Three days later, I'm surprised how well I've recovered. No real workouts yet, although I can run up stairs and rode my bike to and from the train commuting to work. I'm ready to start doing some training rides again. Easy spins, nothing hard, but it's good to know I didn't dig myself into too deep a hole at Skyline to the Sea.

Thursday, April 8, 2010

running power, part 5 (Minetti data revisited, and cycling vs. running)

Last time I described Minetti's data for running and walking on road grades extenting from ‒45% (descending) to +45% (climbing). After converting grade (the tangent of the angle) to the sine of the angle (distance climbed per unit distance traveled), I applied a heuristic model based on the assumption that in the asymptotic limit both climbing and descending involved an energy cost proportional to the altitude gained or lost.

It's time to reconsider that model...

First, Minetti shows for every grade tested, walking is more efficient than running. So then why not always walk? Well, obviously human kinetics limit the speed at which walking retains its efficiency, so beyond a certain speed, running is the preferred choice.

Really, I don't care about the cost of running a 45% grade. In a race, I'd never run a 45% grade: at whatever speed I can run that, I can certainly walk with less energy cost. So to estimate at what grade walking becomes preferred, I'll make some crude estimates. First, I assume I can gain altitude, best case, at around 1000 meters / hour. Then I'll assume I can walk up to 8 km / hr (around 5 mph). The grade, then, at which I can walk at my maximum speed is then 1 / 8 = 12.5%. I'll therefore assume I run if the climb is less steep than 12%, walk if it's steeper than 12%. I'll combine Minetti's data (walking > 12%, running < 12%) into a single data set, and refit.

So back to the fitting equation. I had a transcendental equation last time I thought was really slick and which I really wanted to work. Problem is: it didn't work. The fitting parameters in the model weren't matching what was expected from the underlying physics (most notably, the intercept was way too negative). So I decided that maybe Minetti was onto something with his polynomial. The differences in my approach:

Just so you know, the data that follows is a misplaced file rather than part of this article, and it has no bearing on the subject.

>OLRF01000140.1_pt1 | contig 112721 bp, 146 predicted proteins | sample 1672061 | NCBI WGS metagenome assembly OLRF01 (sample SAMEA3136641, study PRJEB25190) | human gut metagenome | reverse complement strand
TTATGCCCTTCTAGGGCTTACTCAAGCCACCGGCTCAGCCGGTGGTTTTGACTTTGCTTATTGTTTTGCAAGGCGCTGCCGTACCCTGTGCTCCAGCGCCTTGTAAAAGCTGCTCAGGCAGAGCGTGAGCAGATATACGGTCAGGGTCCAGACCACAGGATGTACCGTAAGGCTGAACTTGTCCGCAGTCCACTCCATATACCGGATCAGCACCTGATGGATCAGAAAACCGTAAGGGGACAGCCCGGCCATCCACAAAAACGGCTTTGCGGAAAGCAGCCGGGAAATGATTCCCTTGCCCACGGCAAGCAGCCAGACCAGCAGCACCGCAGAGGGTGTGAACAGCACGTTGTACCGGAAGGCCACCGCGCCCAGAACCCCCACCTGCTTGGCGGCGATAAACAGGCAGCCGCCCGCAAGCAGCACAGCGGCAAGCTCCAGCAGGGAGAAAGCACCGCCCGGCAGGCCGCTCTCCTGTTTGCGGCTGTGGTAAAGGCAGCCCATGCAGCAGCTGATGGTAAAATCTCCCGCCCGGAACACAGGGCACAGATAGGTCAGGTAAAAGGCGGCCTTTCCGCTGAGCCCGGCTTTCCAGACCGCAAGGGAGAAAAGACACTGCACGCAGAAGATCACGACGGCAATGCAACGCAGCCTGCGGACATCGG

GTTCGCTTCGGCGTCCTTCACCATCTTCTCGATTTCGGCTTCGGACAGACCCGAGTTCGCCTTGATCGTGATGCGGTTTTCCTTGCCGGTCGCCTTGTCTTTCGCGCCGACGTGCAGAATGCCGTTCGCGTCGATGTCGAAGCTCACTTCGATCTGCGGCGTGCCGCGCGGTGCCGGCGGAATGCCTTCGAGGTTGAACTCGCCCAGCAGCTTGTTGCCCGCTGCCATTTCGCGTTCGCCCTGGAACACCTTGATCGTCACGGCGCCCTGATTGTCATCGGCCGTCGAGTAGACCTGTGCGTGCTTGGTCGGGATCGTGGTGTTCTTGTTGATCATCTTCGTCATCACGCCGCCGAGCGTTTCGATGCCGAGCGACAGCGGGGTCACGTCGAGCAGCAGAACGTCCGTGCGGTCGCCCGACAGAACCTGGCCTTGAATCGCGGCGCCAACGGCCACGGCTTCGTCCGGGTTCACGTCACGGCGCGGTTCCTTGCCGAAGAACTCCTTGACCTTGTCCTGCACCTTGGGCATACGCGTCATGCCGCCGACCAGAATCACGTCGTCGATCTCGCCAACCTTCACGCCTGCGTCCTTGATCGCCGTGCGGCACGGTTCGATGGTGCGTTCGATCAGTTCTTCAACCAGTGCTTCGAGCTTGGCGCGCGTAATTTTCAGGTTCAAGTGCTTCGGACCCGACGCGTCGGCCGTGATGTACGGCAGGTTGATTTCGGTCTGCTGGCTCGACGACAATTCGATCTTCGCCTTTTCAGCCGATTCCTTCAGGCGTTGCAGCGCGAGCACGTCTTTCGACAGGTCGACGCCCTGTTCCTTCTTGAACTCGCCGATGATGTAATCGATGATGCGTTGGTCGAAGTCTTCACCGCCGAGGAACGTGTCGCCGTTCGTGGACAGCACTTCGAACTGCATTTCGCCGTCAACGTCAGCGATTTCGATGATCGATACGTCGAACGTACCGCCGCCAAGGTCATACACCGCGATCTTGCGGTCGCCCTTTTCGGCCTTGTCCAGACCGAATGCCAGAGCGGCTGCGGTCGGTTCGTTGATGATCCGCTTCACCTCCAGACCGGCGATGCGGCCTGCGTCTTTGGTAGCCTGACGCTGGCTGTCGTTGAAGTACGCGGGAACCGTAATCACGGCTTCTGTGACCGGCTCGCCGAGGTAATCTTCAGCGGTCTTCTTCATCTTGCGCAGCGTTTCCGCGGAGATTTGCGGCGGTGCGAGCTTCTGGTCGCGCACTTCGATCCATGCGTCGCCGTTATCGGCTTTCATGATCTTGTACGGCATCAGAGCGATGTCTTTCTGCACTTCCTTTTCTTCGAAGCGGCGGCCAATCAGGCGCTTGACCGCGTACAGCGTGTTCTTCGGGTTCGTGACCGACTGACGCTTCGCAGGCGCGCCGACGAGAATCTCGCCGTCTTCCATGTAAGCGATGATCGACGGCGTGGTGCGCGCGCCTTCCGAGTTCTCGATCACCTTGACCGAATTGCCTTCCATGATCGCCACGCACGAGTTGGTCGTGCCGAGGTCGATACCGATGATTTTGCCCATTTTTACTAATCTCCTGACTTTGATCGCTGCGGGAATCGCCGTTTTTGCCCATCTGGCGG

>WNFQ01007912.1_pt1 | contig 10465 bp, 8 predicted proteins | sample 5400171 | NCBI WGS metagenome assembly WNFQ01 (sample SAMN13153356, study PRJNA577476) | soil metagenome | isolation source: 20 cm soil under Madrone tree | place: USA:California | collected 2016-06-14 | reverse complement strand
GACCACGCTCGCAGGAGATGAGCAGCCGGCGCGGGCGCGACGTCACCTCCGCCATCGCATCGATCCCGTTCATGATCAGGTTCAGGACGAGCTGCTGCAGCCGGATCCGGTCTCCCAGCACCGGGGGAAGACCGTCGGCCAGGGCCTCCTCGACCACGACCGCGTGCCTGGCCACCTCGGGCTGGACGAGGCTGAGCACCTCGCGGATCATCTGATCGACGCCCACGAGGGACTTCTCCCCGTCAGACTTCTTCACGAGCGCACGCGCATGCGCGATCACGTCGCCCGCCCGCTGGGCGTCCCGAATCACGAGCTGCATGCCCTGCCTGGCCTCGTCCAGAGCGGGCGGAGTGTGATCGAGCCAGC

1. I fitted the polynomial to my g', the sine of the angle, rather than to grade, since g' is a more natural unit relating climbing rate to speed on the ground, and
  2. I made sure the highest order of the polynomial was even, as opposed to odd, to prevent it from exploding in the negative direction for sufficiently steep descents.

The result is shown in this plot:

revised fit to combined run/walk dataRevised fit to combined run/walk data from Minetti

Also shown in the plot is an "ideal" curve in which I assume all useful work goes into raising altitude. I set the metabolic efficiency to a relatively high 25.6% to prevent this ideal curve from moving above the fitted curve: walking can't be more efficient than "ideal". You can see the data, here in the walking regime, approaches the ideal curve but then rises above it. At some point it's faster to walk further up a more gradual grade than to take a short-cut up a steeper grade. This is consistent with everyone's experience, I'm sure.

Following a suggestion by Gary Gellin, I then I took the ideal curve and assuming the same metabolic efficiency applies to cycling, I added in additional power for drivetrain losses, added weight of the bike (assuming a bike weighing only 10% of total body + clothing weight), and a coefficient of rolling resistance of 0.5% (high-pressure road tires on a slightly rough road). Interestingly, this curve crosses the running curve at around 15.7%. This suggests if an athlete is similarly adapted to running and cycling, then it's faster to run (rather walk) a hill with a grade over 15.7% than it is to ride it, even assuming the bike has sufficiently low gears to allow for an efficient cadence.

Cadence is an interesting issue. For example, this study shows that cycling can have a very high metabolic efficiency (30%) at 50 rpm, but it drops at higher cadences, although riders had increased endurance at higher cadence. So focusing too strongly on efficiency alone is a mistake.

In this run-bike comparison, I neglect wind resistance, which I assume will be similar for the runner and the cyclist. This assumption is likely favorable to the runner, who is more upright, but also lacks a bike, which is typically around 1/3 of total wind resistance.

Next time, I'll compare running on the flats to cycling up Old La Honda Road, following Gary's observation that world class 5 km times may be a good predictor of what a world-class cyclist would do up Old La Honda (5.4 km @ 7.3%). Then I'll look at the benefit of drafting in running.

Tuesday, April 6, 2010